In 2018, when Google employees found out about their company's involvement in Project Maven, a controversial US military effort to develop AI to analyze surveillance video, they weren't happy. Thousands protested. "We believe that Google should not be in the business of war," they wrote in a letter to the company's leadership. Around a dozen employees resigned. Google did not renew the contract in 2019.
Project Maven still exists, and other tech companies, including Amazon and Microsoft, have since taken Google's place. Yet the US Department of Defense knows it has a trust problem. That's something it must tackle to maintain access to the latest technology, especially AI—which will require partnering with Big Tech and other nonmilitary organizations.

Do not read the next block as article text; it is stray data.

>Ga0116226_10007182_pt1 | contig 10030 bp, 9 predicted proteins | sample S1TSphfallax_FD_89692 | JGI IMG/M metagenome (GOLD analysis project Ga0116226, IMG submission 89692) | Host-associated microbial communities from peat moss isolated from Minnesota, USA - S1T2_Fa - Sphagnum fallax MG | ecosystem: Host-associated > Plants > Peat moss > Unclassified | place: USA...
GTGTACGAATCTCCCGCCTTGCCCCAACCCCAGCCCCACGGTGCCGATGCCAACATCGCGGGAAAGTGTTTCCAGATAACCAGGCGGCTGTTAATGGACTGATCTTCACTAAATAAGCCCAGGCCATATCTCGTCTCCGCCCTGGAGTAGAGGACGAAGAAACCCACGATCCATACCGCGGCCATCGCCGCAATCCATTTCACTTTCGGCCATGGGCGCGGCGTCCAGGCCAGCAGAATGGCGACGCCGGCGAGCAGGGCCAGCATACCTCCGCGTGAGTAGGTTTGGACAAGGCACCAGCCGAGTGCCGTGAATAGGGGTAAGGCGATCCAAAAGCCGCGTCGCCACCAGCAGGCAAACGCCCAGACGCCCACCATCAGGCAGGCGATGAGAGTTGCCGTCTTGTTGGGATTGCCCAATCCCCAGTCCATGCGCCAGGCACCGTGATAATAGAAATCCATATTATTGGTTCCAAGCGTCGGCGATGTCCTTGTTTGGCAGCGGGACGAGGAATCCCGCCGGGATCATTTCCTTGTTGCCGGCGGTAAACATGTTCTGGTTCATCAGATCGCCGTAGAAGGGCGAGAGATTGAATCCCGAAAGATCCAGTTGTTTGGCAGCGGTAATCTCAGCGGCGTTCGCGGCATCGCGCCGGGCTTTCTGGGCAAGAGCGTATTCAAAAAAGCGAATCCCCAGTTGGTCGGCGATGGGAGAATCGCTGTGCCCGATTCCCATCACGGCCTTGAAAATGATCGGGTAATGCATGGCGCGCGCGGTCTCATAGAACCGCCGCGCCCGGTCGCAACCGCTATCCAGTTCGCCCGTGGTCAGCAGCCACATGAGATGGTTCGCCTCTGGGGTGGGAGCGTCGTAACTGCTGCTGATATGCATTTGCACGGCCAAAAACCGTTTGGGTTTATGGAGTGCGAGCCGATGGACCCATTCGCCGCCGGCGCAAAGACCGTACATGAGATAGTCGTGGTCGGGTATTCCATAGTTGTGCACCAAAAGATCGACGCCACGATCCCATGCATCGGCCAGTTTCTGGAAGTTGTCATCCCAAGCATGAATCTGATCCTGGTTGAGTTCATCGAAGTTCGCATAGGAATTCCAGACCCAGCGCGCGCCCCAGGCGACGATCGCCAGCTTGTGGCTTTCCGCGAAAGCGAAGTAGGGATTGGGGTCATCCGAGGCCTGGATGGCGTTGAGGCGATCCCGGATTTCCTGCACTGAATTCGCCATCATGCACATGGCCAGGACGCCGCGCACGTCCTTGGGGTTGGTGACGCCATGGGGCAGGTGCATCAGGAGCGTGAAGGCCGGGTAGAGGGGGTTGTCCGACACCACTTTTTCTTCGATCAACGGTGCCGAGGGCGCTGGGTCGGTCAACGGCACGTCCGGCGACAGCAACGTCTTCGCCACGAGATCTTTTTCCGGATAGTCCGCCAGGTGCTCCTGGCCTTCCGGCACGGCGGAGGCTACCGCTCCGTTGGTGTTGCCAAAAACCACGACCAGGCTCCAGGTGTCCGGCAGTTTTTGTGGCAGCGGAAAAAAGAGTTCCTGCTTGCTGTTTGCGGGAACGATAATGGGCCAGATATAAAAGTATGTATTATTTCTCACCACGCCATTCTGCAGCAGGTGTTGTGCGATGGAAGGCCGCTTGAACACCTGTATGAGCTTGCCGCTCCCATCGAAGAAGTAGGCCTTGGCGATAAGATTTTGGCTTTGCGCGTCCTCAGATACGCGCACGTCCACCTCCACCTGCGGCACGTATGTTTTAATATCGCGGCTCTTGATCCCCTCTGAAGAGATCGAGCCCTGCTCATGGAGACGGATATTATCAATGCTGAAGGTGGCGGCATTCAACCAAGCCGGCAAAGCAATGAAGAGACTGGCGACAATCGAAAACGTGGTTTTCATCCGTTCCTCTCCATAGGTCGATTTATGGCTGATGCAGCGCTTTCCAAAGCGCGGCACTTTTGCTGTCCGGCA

In a bid to promote transparency, the Defense Innovation Unit, which awards DoD contracts to companies, has released what it calls "responsible artificial intelligence" guidelines that it will require third-party developers to use when building AI for the military, whether that AI is for an HR system or target recognition.
From MIT Technology Review
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